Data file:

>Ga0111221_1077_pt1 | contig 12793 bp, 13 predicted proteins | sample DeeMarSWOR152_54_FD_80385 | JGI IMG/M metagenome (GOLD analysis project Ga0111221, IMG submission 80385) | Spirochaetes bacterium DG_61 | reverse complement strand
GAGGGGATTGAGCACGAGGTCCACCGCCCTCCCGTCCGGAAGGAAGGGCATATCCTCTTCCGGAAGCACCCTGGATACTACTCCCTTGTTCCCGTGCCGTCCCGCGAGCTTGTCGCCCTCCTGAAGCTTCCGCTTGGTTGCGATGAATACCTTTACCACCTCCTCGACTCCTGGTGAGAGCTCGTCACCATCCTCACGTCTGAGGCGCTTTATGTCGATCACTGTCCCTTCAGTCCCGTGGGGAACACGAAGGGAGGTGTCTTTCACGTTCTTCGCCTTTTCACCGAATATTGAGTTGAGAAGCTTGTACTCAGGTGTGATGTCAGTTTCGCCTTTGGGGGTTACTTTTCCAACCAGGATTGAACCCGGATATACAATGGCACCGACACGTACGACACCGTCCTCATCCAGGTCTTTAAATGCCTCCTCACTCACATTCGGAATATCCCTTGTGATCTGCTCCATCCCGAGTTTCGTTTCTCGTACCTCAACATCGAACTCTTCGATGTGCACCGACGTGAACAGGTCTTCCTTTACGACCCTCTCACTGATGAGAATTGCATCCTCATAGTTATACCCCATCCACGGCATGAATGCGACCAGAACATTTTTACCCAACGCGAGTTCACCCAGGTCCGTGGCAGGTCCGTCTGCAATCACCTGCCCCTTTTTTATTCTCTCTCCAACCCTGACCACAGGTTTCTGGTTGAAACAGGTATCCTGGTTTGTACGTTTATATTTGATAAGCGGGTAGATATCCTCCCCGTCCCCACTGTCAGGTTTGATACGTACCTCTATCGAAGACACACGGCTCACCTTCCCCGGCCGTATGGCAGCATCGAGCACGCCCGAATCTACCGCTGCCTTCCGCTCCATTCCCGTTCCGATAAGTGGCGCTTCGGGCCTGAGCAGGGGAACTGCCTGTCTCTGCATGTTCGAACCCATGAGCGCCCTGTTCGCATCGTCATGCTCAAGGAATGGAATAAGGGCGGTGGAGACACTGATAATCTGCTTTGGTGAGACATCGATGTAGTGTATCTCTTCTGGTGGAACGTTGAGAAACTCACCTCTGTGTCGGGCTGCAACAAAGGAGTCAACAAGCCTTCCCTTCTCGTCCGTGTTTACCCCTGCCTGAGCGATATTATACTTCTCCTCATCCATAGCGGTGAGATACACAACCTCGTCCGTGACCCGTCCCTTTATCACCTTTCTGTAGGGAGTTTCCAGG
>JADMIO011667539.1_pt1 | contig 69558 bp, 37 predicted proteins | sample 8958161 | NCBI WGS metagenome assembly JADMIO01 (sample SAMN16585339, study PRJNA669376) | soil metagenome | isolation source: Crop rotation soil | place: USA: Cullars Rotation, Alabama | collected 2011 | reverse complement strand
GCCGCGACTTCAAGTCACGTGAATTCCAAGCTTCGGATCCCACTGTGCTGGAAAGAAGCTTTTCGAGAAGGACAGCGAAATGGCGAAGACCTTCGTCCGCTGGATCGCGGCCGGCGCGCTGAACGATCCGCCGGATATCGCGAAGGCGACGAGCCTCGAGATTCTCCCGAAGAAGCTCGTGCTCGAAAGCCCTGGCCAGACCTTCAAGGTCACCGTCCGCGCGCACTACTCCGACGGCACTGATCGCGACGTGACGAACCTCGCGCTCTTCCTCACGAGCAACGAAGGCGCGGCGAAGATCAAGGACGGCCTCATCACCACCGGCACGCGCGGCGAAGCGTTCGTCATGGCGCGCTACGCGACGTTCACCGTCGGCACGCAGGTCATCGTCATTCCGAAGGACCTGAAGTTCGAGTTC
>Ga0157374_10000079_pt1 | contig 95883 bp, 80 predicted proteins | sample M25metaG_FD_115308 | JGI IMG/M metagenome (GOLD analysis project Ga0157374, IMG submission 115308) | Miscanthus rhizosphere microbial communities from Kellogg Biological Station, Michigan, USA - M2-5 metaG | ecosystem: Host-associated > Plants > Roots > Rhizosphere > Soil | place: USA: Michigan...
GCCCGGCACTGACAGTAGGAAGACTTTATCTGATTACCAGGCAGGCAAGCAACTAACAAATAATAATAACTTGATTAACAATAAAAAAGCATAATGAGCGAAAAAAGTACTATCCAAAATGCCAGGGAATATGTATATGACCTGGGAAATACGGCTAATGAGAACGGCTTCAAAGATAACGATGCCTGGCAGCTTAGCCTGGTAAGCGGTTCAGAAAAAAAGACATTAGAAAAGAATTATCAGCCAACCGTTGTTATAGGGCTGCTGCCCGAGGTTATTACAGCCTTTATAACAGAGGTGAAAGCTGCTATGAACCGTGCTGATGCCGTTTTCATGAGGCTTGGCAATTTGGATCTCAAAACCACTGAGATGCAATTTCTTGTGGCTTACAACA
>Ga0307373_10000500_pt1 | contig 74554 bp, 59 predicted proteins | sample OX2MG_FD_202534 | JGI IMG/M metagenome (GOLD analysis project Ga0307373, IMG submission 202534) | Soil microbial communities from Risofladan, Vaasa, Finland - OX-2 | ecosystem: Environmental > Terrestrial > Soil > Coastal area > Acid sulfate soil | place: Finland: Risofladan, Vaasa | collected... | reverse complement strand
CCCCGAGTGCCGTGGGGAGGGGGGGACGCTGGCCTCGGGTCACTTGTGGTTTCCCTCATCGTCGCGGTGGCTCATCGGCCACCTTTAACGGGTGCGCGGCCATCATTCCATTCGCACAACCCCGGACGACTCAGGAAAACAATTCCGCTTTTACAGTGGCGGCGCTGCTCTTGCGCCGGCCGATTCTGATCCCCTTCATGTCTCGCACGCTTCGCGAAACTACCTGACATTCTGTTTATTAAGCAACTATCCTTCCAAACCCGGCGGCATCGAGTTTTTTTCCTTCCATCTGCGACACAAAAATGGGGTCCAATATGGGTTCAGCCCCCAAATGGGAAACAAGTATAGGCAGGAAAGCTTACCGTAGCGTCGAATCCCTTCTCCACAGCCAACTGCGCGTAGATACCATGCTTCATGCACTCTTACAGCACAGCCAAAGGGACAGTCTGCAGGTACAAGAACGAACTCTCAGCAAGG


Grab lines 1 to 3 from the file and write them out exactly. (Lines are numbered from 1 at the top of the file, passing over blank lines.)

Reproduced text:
>Ga0111221_1077_pt1 | contig 12793 bp, 13 predicted proteins | sample DeeMarSWOR152_54_FD_80385 | JGI IMG/M metagenome (GOLD analysis project Ga0111221, IMG submission 80385) | Spirochaetes bacterium DG_61 | reverse complement strand
GAGGGGATTGAGCACGAGGTCCACCGCCCTCCCGTCCGGAAGGAAGGGCATATCCTCTTCCGGAAGCACCCTGGATACTACTCCCTTGTTCCCGTGCCGTCCCGCGAGCTTGTCGCCCTCCTGAAGCTTCCGCTTGGTTGCGATGAATACCTTTACCACCTCCTCGACTCCTGGTGAGAGCTCGTCACCATCCTCACGTCTGAGGCGCTTTATGTCGATCACTGTCCCTTCAGTCCCGTGGGGAACACGAAGGGAGGTGTCTTTCACGTTCTTCGCCTTTTCACCGAATATTGAGTTGAGAAGCTTGTACTCAGGTGTGATGTCAGTTTCGCCTTTGGGGGTTACTTTTCCAACCAGGATTGAACCCGGATATACAATGGCACCGACACGTACGACACCGTCCTCATCCAGGTCTTTAAATGCCTCCTCACTCACATTCGGAATATCCCTTGTGATCTGCTCCATCCCGAGTTTCGTTTCTCGTACCTCAACATCGAACTCTTCGATGTGCACCGACGTGAACAGGTCTTCCTTTACGACCCTCTCACTGATGAGAATTGCATCCTCATAGTTATACCCCATCCACGGCATGAATGCGACCAGAACATTTTTACCCAACGCGAGTTCACCCAGGTCCGTGGCAGGTCCGTCTGCAATCACCTGCCCCTTTTTTATTCTCTCTCCAACCCTGACCACAGGTTTCTGGTTGAAACAGGTATCCTGGTTTGTACGTTTATATTTGATAAGCGGGTAGATATCCTCCCCGTCCCCACTGTCAGGTTTGATACGTACCTCTATCGAAGACACACGGCTCACCTTCCCCGGCCGTATGGCAGCATCGAGCACGCCCGAATCTACCGCTGCCTTCCGCTCCATTCCCGTTCCGATAAGTGGCGCTTCGGGCCTGAGCAGGGGAACTGCCTGTCTCTGCATGTTCGAACCCATGAGCGCCCTGTTCGCATCGTCATGCTCAAGGAATGGAATAAGGGCGGTGGAGACACTGATAATCTGCTTTGGTGAGACATCGATGTAGTGTATCTCTTCTGGTGGAACGTTGAGAAACTCACCTCTGTGTCGGGCTGCAACAAAGGAGTCAACAAGCCTTCCCTTCTCGTCCGTGTTTACCCCTGCCTGAGCGATATTATACTTCTCCTCATCCATAGCGGTGAGATACACAACCTCGTCCGTGACCCGTCCCTTTATCACCTTTCTGTAGGGAGTTTCCAGG
>JADMIO011667539.1_pt1 | contig 69558 bp, 37 predicted proteins | sample 8958161 | NCBI WGS metagenome assembly JADMIO01 (sample SAMN16585339, study PRJNA669376) | soil metagenome | isolation source: Crop rotation soil | place: USA: Cullars Rotation, Alabama | collected 2011 | reverse complement strand